Question: Dear Luise: I am close to a couple that seem like parents to me. They married late after having full lives with other partners, and have had a great time for the last ten years. They’ve traveled extensively and never seemed to tire of it. Money wasn’t a problem, so they took all manner of trips and cruises to points unknown to most of us. Since their work days were over and their children grown, it was a decade of “footloose and fancy-free”. Now, however, the party is over and the man is seriously, terminally ill. The woman is overwhelmed and totally unable to cope on a long-term basis. My greatest concern is that they are not willing to see their situation clearly. He won’t have outside help and she thinks he’s right. At this point, he may well outlive her. How do you get people to consider senior care resources? Why did you and your husband go to a senior retirement community when you were both well? How could I have helped them plan ahead? Thanks so much. Beverly
Answer: Dear Beverly: You are asking the quintessential question and no one has an answer. Perhaps it’s as simple as some of us are ants and some of us are grasshoppers. Denial of end-of-life issues is rampant in our youth-oriented culture and many think they can dance until a dawn that will never come. It will.
Long before I met my husband, he and his life-long sweetheart designed and built a house that had wheelchair access. They were both healthy and active at the time. There was a private apartment with a private entrance for a caregiver. He explained that it was their experience with his aging parents that prompted them to look ahead. After she passed on and we married, we decided that a senior community would be more supportive but they didn’t exist when they built that house. They were way ahead of their time.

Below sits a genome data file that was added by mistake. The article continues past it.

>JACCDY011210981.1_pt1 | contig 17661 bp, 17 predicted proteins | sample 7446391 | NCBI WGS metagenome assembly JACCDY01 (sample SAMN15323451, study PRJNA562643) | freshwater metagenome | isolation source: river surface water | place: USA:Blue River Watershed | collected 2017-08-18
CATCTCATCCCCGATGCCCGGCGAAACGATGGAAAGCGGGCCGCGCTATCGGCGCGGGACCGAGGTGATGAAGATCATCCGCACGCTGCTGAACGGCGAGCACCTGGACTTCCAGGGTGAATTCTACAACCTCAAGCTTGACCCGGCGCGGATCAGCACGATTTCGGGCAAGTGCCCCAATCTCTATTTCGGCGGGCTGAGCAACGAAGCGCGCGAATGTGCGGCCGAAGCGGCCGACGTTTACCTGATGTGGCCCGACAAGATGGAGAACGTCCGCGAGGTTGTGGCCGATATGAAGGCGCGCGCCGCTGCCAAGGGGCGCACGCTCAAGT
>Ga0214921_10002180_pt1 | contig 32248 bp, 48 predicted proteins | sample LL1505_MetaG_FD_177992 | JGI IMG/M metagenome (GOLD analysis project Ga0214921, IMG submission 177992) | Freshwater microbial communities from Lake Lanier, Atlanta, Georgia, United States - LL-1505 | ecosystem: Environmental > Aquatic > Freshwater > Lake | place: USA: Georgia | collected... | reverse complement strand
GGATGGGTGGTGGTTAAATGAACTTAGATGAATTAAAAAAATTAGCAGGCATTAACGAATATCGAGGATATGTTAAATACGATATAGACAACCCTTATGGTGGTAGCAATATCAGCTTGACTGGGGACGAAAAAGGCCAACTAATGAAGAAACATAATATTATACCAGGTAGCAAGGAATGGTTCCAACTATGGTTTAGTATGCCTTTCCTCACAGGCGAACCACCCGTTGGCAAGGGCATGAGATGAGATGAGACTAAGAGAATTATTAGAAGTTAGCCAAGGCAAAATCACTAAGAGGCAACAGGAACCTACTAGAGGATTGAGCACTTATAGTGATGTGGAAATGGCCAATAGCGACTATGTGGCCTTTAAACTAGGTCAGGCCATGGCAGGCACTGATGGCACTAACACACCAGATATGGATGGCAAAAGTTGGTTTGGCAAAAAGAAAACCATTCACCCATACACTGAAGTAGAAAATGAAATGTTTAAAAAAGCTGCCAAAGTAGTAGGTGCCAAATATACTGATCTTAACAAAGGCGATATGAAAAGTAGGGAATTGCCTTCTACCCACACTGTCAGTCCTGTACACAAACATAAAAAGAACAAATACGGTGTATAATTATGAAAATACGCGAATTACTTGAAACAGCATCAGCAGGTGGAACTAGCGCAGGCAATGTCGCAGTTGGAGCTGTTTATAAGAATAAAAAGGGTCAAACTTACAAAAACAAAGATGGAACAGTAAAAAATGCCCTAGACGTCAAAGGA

Our decision to enter a senior retirement community was based on our combined experiences. I had my father living with me at the end of his life. I’m also a nurse. A community can give you protection from caregivers who don’t live up to their name. They can be lazy and even abusive, as well as dishonest. Therefore, you need someone who is your advocate…a person who is free to and willing to monitor the overall situation indefinitely if you go that route. It can also foster isolation, since your exposure to others can become seriously limited.
There are Elder Wisdom Circles on the web if people are open-minded. That’s the crux of the problem you describe…many aren’t. Many couples and singles don’t want to consider going to “that kind of a place”, when they don’t have a clue what it could offer. They aren’t all wonderful, but there are wonderful ones out there. Sooner or later it becomes too late, as you have described. The need for elder planning is the need to look ahead, and anticipate, letting all pretense of endless longevity and wellness go. Only then can seniors give themselves the best possible solutions in advance. Blessings, Luise